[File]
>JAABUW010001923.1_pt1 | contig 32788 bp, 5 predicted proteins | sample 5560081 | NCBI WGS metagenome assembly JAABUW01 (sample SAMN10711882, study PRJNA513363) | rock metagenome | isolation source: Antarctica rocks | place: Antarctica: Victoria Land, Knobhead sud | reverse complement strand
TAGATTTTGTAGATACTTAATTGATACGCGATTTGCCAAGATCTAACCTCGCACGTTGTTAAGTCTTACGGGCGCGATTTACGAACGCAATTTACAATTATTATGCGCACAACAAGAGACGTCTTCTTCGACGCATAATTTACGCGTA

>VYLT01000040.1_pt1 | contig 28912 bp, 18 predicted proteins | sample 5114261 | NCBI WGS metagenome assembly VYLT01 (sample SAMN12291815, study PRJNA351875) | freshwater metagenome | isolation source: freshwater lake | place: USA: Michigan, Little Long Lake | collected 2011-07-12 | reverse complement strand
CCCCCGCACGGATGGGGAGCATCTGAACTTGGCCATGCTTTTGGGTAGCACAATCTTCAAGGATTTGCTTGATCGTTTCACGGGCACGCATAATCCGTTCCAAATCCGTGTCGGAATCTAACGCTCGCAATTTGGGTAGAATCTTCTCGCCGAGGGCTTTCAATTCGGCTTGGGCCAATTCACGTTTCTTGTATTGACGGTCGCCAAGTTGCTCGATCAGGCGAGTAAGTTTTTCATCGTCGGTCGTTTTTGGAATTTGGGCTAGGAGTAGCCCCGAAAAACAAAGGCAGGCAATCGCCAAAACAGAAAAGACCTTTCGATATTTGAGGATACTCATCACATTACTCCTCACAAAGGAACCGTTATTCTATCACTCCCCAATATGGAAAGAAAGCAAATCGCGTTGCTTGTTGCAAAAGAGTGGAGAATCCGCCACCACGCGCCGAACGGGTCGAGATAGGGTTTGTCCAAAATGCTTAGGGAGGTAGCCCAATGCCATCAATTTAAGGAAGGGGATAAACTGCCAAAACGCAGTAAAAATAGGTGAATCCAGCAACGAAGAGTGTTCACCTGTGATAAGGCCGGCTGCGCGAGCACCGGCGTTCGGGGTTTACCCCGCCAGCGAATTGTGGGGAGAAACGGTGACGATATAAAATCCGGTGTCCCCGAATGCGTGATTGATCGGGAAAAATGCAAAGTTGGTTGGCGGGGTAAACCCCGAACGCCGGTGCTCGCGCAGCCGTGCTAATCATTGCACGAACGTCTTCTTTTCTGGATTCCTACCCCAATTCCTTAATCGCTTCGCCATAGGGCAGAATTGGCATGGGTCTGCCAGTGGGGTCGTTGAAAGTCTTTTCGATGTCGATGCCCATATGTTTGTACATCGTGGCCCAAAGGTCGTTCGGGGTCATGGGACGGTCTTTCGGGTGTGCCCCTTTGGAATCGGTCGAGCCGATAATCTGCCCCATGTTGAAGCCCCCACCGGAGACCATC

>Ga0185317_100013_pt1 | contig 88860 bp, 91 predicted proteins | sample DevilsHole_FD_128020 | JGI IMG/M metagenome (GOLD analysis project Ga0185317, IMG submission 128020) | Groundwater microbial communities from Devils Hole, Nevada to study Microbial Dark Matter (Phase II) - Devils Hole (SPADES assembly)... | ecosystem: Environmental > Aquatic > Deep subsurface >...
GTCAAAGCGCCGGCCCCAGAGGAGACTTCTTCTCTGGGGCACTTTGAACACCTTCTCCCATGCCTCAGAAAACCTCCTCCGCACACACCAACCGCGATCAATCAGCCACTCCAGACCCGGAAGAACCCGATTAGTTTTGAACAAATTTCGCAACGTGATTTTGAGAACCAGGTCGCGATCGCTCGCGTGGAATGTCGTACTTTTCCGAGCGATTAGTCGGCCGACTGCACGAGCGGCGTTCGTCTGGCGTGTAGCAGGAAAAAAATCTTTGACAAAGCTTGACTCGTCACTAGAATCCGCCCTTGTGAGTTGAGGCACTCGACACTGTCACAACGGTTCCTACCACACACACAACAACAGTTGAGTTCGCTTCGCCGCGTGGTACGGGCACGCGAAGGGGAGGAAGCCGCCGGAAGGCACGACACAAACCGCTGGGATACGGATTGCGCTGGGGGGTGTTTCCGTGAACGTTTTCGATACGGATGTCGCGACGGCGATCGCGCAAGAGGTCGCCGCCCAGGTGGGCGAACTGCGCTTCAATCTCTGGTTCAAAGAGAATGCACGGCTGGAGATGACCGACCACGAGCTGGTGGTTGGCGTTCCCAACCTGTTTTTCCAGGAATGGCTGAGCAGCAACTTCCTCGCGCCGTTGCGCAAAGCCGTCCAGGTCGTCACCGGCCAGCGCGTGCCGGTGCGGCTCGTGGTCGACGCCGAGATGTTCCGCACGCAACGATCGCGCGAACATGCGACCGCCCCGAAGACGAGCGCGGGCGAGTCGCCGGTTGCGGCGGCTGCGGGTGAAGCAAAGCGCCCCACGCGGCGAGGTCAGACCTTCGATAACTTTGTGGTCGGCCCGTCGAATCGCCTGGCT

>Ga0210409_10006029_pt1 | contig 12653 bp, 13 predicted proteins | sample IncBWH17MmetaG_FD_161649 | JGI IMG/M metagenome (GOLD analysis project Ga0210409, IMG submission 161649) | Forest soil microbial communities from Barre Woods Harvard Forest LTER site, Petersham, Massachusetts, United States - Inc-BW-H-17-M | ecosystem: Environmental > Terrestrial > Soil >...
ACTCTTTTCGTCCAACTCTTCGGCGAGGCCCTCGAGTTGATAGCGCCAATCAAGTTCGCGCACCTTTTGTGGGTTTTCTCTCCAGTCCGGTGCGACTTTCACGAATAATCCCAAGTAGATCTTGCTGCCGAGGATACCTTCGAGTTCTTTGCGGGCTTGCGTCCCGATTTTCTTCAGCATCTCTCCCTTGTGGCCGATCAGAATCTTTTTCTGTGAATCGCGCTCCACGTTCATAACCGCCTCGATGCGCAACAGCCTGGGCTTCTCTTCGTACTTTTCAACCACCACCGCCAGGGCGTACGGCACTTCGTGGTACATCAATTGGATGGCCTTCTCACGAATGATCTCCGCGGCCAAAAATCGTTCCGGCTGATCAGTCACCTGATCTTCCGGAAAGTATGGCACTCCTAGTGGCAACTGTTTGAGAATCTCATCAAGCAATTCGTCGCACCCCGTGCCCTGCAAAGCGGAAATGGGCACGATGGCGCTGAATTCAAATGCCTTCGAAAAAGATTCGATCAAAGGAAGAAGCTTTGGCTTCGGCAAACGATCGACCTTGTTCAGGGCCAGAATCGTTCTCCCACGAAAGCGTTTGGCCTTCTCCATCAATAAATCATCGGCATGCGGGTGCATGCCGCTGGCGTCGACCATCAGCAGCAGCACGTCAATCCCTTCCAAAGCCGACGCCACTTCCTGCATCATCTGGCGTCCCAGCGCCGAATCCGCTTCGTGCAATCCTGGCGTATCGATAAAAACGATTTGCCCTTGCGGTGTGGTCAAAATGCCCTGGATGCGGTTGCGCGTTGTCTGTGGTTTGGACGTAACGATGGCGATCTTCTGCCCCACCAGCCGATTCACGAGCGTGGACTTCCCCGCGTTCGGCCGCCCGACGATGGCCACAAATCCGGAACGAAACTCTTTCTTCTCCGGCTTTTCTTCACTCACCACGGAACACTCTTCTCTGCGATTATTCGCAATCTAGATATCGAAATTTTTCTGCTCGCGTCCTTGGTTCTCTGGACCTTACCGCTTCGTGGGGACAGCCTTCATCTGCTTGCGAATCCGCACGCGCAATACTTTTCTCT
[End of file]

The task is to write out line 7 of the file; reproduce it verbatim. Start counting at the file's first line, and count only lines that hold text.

>Ga0210409_10006029_pt1 | contig 12653 bp, 13 predicted proteins | sample IncBWH17MmetaG_FD_161649 | JGI IMG/M metagenome (GOLD analysis project Ga0210409, IMG submission 161649) | Forest soil microbial communities from Barre Woods Harvard Forest LTER site, Petersham, Massachusetts, United States - Inc-BW-H-17-M | ecosystem: Environmental > Terrestrial > Soil >...